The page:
Poole, Jesse. 2016. “Lowry Grove Sold, Fate of Residents Still Unclear.” Lillie Suburban Newspaper, June 22, 2016.

———. 2017. “Lowry Grove Redevelopment Proposal Rejected by St. Anthony.” Bulletin News, October 16, 2017.

Prather, Shannon. 2014. “St. Anthony Council Approves Civil Rights Settlement in Mosque Case.” Star Tribune, December 24, 2014.

———. 2016a. “Met Council Pushes to Preserve Mobile Home Parks in Suburbs.” Star Tribune, June 25, 2016.

———. 2016b. “St. Anthony Manufactured Homeowners Can’t Undo Sale of Their Park, Judge Rules.” Star Tribune, September 24, 2016.

Raciti, Antonio, Katherine A Lambert-Pennington, and Kenneth M Reardon. 2016. “The Struggle for the Future of Public Housing in Memphis, Tennessee: Reflections on HUD’s Choice Neighborhoods Planning Program.” Cities57: 6–13.

Regan, Sheila. 2011. “Co-Op of Residents Buys Park Plaza Estates Manufactured-Home Park.” Patch. February 16, 2011.

Reinan, John. 2015. “Upscale Apartment Makeover Forces Hundreds to Move in Richfield.” Star Tribune, November 17, 2015.

rosefrench. 2012. “Feds Launch Formal Investigation into St. Anthony Mosque Rejection.” Star Tribune. October 29, 2012.

Saadeh, Cirien. 2016. “Lowry Grove Residents Refuse to Lose Homes After Surprise Property Sale to Corporate Developer.” THE UPTAKE. May 25, 2016.

Sinha, Anita, and Alexa Kasdan. 2013. “Inserting Community Perspective Research into Public Housing Policy Discourse: The Right to the City Alliance’s ‘We Call These Projects Home.’” Cities 35: 327–34.

Skobba, Kim, and Leigh Rosenberg. 2008. “Manufactured Housing in Minnesota: Overview and Policy Challenges.” Minnesota Housing Partnership.

Sullivan, Esther (2014). Halfway homeowners: Eviction and force relocation among homeowners in manufactured home parks in Florida. Law & Social Inquiry 39(2): 474-487.

Sullivan, Esther (2018) Manufactured insecurity: Mobile home parks and Americans’ tenuous right to place. Berkeley, CA: University of California Press.

United States Department of Justice. 2014. “Justice Department Files Suit Against City of St. Anthony Village Over Denial of Permit for Mosque.” August 27, 2014.

Wells, Julia. 2007. “Racial Disparities in Manufactured Home Parks: Latinos’ Experiences in Minnesota.” All Parks Alliance for Change.

Zurowski, Cory. 2017. “The Closing of a Trailer Park Meets the Closing of Frank Adelmann’s Life.” City Pages, July 26.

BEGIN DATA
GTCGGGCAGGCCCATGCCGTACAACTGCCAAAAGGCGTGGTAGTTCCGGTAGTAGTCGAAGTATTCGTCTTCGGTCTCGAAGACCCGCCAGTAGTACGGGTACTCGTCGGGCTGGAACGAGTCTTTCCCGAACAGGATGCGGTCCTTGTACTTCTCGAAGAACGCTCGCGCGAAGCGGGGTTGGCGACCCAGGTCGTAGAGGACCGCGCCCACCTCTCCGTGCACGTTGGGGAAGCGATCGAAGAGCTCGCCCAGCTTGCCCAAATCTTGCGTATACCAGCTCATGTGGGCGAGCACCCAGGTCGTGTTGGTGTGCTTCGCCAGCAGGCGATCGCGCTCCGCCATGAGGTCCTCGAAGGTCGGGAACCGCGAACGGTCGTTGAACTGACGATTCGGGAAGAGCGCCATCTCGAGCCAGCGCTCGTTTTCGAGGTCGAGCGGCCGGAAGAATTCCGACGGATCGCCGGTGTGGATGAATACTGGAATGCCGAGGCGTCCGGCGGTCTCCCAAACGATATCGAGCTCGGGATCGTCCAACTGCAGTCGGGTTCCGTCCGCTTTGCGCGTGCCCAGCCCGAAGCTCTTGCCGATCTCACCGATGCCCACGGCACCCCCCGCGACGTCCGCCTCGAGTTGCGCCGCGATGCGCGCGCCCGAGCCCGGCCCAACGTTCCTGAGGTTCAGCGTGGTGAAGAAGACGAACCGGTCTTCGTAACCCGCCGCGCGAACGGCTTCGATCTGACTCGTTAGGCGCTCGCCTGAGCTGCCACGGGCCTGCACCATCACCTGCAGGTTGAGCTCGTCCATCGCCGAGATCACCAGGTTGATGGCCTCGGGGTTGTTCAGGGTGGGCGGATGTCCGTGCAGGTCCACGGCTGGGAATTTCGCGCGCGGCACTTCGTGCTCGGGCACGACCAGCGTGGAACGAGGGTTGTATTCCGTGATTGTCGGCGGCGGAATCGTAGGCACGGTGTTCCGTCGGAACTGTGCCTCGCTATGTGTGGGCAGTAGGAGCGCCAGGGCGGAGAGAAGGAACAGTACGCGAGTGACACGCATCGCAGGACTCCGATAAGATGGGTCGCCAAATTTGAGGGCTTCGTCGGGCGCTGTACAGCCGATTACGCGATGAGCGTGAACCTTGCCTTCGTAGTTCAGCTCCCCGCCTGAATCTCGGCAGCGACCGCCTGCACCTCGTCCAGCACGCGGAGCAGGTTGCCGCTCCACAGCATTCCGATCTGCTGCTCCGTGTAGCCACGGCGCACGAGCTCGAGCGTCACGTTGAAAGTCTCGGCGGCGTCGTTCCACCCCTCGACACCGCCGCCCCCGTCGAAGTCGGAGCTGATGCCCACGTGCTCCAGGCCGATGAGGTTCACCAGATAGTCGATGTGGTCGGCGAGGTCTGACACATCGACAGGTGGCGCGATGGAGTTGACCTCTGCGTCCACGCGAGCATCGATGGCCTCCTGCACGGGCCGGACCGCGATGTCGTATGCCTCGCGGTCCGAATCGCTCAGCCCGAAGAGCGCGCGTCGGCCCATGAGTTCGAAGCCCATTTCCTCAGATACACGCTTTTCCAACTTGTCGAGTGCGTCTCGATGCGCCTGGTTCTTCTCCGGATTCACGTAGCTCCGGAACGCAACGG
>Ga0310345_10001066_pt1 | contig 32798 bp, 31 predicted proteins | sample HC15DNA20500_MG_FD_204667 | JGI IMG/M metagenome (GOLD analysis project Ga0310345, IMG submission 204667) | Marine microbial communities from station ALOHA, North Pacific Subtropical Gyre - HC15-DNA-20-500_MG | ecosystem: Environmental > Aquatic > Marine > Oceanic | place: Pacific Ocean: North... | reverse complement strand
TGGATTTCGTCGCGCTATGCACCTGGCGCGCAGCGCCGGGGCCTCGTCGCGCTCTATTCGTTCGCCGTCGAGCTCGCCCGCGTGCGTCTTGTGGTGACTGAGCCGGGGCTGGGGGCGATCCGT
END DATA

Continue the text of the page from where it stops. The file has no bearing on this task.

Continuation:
[1] Poole, Jesse. 2016. “Lowry Grove Sold, Fate of Residents Still Unclear.” Lillie Suburban Newspaper, June 22, 2016.

[2] Reinan, John. 2015. “Upscale Apartment Makeover Forces Hundreds to Move in Richfield.” Star Tribune, November 17, 2015.

[3] Skobba, Kim, and Leigh Rosenberg. 2008. “Manufactured Housing in Minnesota: Overview and Policy Challenges.” Minnesota Housing Partnership.

[4] Skobba & Rosenberg. 2008. “Manufactured Housing in Minnesota.”

[5] Saadeh, Cirien. 2016. “Lowry Grove Residents Refuse to Lose Homes After Surprise Property Sale to Corporate Developer.” THE UPTAKE. May 25, 2016.

[6] Organizer interview, February 6, 2018.

[7] Resident interview, February 6, 2018.

[8] Saadeh. 2016. “Lowry Grove Residents Refuse to Lose Homes.”

[9] Interview with Alan Arthur, January 11, 2018.

[11] Mumford, Tracy. 2016a. “A Reprieve for Lowry Grove: 11th-Hour Bid Might Save Mobile Home Park.” All Things Considered. Minnesota Public Radio.

[12] Interview with Margaret Kaplan. February 27, 2018.

[13] Minnesota Management and Budget. n.d. “Frequently Asked Questions.”

[14] Mumford. 2016a. “A reprieve for Lowry Grove.”

[15] Lindeke, Bill. 2016. “A Lawsuit in St. Anthony: The Fight to Save Lowry Grove.” MINNPOST, July 29, 2016.

[16] Collier, Kristin. 2017. “Tsunami in St. Anthony: Antonia Alvarez’s Holy War to Save Her Mobile Home Park.” City Pages, March 15, 2017.

[17] All Parks Alliance for Change. n.d. “Fact Sheet - Manufactured Home Parks in Minnesota.”

[18] Nyquist, Daren. 2007. “The Risk of Manufactured Home Park Closings: An Analysis & Recommendations for Effective Park Closing Ordinance.” All Parks Alliance for Change.

[19] Nyquist. 2007. “The Risk of Manufactured Home Park Closings.”

[20] Metropolitan Council. 2017. “Manufactured Housing in the Twin Cities Region in 2017.”

[21] Wells, Julia. 2007. “Racial Disparities in Manufactured Home Parks: Latinos’ Experiences in Minnesota.” All Parks Alliance for Change.

[22] Skobba & Rosenberg. 2008. “Manufactured Housing in Minnesota.”

[23] Skobba & Rosenberg. 2008. “Manufactured Housing in Minnesota.”

[24] Guzmán, Betsy. 2001. “The Hispanic Population.” U.S. Census Bureau.

[25] Wells. 2007. “Racial Disparities in Manufactured Home Parks.”

[26] Wells. 2007. “Racial Disparities in Manufactured Home Parks.”

[27] Mumford. 2016a. “A reprieve for Lowry Grove.”

[28] Regan, Sheila. 2011. “Co-Op of Residents Buys Park Plaza Estates Manufactured-Home Park.” Patch. February 16, 2011.

[29] Interview with Warren Kramer, October 4, 2018.

[30] This short history is based on Olson, Gail. 2016. “Lowry Grove Residents Want to Buy the Park.” Northeaster Newspaper, June 2, 2016.

[31] Olson, 2016. “Lowry Grove Residents.”

[32] Olson, 2016. “Lowry Grove Residents.”

[33] Prather, Shannon. 2016a. “Met Council Pushes to Preserve Mobile Home Parks in Suburbs.” Star Tribune, June 25, 2016.

[34] Sarah Horner, 2014. “In St. Anthony Village trailer park, police shoot and kill man with rifle.” St. Paul Pioneer Press, October 9.

[35] Interview with neighborhood informant. April 12, 2018.

[36] Olson. 2016. “Lowry Grove Residents Want to Buy the Park.”

[37] Saadeh. 2016. “Lowry Grove Residents Refuse to Lose Homes.”

[38] The information in this section comes from City of St. Anthony. 2008. “St. Anthony Comprehensive Plan.”

[39] Mumford, Tracy. 2016b. “Judge’s Ruling a Blow to Residents Hoping to Buy, Save Their Mobile Home Park.” Minnesota Public Radio.